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Date of Graduation
Bachelor of Science (BS)
Department of Integrated Science and Technology
Genomics, a study of all genetic material in an organism, is a new discipline having a great impact on medicine, agriculture, and environmental phenomena. Most undergraduate faculty members were not formally trained in genomics and must retool themselves in order to stay current with these evolving technologies. Advances in sequencing technology have resulted in an explosion of “big data” that can only be managed and analyzed using digital methods. Multiple complex computer programs are required to teach students the concepts using hands-on methods. These programs are challenging to use, especially since the same faculty members lacking genomics training were not trained in computer science, either. The Howard Hughes Medical Institute set out to provide large numbers of faculty members and students with the opportunity to isolate viruses that infect bacteria (bacteriophages) and perform genetic analyses of these new viruses. This SEA-PHAGES education program has the mission to promote research in the field of bacteriophage genomics while training undergraduate students in original research. Although training for the discovery lab and genomics is provided, there is an area in the genomics analysis that is missing from this training, and this represents a lost opportunity for faculty members to teach the entire process of genomic analysis to their students. The goal of this work was to ameliorate this deficit by creating a manual that addresses one of the most difficult aspects of genomics analysis, assembly of DNA sequencing reads that are produced by modern sequencing equipment. In order to determine the interest in such a manual and assess the content to be included in the manual, SEA-PHAGES faculty members were surveyed at 87 universities involved in teaching the SEA-PHAGES viral discovery course. Of those surveyed, 39 faculty members responded, and the responses were used to guide the development of the manual. The 3 manual contains procedures necessary to assemble DNA and analyze the assembled output in a manner accessible to both faculty members and students. It guides the user from handling the raw sequence data through fully assembled viral genomes ready for genetic analysis, thus illuminating the “black box” phenomenon. The manual was piloted in two genomics courses at James Madison University and by multiple professors at other SEA-PHAGES member universities. The responses have been used to make improvements in the manual. The findings from this pilot test indicate that the manual was an effective tool for science professors and their students. The manual will be distributed freely and made available to researchers associated with the SEA-PHAGES consortium.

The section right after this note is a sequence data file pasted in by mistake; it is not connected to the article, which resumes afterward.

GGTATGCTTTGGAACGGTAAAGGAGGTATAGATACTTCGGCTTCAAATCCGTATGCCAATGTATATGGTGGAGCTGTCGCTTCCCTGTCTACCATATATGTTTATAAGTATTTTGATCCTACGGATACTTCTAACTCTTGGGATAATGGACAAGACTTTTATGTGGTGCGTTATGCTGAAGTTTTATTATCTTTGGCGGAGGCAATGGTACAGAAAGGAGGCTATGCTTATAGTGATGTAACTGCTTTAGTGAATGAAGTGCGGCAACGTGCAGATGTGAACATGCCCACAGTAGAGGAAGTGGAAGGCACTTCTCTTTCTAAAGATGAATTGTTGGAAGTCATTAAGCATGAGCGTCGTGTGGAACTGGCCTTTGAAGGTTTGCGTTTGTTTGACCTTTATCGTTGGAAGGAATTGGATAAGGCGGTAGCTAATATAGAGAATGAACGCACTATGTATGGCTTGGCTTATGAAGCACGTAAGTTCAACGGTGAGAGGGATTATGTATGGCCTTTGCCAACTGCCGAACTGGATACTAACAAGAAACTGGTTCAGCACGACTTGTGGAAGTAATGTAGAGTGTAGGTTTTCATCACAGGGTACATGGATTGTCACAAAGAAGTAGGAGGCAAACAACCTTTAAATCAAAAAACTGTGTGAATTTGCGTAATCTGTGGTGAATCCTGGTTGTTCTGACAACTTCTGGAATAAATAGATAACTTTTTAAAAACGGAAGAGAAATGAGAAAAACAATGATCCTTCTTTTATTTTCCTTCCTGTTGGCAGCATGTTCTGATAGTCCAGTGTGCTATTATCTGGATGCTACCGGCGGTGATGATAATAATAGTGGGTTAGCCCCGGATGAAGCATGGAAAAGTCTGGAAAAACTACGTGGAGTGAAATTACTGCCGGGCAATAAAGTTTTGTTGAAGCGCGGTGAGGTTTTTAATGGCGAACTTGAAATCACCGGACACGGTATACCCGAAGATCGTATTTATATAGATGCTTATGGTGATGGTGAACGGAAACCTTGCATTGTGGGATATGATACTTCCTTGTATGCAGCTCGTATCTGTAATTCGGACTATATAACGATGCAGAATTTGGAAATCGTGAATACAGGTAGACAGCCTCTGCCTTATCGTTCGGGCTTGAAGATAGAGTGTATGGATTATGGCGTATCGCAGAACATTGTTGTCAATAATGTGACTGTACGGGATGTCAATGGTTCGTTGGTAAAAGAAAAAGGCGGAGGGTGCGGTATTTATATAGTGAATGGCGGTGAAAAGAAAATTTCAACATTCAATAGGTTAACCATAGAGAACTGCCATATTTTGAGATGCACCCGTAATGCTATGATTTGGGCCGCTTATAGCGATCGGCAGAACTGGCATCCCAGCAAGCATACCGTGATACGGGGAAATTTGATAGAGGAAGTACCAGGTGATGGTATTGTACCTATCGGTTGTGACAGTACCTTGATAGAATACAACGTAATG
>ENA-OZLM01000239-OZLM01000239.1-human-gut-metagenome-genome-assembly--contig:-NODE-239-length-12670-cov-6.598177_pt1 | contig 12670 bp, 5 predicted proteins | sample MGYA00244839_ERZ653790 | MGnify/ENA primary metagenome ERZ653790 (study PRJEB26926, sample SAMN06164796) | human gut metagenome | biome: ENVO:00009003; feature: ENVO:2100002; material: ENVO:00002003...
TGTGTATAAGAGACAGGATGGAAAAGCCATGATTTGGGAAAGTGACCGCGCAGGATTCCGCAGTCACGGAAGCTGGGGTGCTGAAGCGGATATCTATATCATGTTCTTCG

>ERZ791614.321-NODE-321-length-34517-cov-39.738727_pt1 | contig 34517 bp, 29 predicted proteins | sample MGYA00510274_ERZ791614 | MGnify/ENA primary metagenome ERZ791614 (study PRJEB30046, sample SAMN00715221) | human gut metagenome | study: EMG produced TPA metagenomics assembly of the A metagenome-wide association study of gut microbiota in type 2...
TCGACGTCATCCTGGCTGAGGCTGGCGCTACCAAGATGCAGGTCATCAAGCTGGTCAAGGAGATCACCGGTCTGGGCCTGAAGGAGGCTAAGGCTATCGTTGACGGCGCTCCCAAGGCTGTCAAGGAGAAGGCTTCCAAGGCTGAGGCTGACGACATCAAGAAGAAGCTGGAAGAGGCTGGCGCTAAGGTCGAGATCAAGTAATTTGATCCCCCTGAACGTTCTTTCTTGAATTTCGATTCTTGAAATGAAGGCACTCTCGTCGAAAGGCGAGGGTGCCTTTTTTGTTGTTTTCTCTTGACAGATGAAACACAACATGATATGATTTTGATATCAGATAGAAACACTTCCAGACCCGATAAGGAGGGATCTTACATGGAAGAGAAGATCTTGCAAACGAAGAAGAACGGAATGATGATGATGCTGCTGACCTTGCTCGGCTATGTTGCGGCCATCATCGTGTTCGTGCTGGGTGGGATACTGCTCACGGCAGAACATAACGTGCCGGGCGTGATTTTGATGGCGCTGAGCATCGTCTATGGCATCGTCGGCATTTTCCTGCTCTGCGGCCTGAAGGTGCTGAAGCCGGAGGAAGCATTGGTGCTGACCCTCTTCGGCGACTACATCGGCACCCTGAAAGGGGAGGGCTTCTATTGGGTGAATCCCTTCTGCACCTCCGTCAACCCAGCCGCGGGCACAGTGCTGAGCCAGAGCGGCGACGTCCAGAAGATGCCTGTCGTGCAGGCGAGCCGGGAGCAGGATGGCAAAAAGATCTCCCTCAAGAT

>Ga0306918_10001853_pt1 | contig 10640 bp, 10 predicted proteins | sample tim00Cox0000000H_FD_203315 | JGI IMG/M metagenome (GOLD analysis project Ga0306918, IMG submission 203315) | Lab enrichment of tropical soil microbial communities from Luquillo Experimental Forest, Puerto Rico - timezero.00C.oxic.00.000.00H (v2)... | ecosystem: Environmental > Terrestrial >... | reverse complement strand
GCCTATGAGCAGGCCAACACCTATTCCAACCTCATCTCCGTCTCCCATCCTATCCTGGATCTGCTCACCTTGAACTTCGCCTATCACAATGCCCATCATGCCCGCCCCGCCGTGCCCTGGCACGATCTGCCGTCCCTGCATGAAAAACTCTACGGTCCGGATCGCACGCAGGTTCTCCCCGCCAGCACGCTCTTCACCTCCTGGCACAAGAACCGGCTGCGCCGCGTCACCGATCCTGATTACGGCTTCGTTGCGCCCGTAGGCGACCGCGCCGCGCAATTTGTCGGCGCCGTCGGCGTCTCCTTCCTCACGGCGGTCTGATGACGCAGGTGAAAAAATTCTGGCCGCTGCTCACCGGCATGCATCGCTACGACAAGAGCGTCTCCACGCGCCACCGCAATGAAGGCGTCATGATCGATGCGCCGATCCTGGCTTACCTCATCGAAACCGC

Carter, Brandon, "Addressing the Black Box phenomenon of genome sequencing and assembly" (2015). Senior Honors Projects, 2010-current. 34.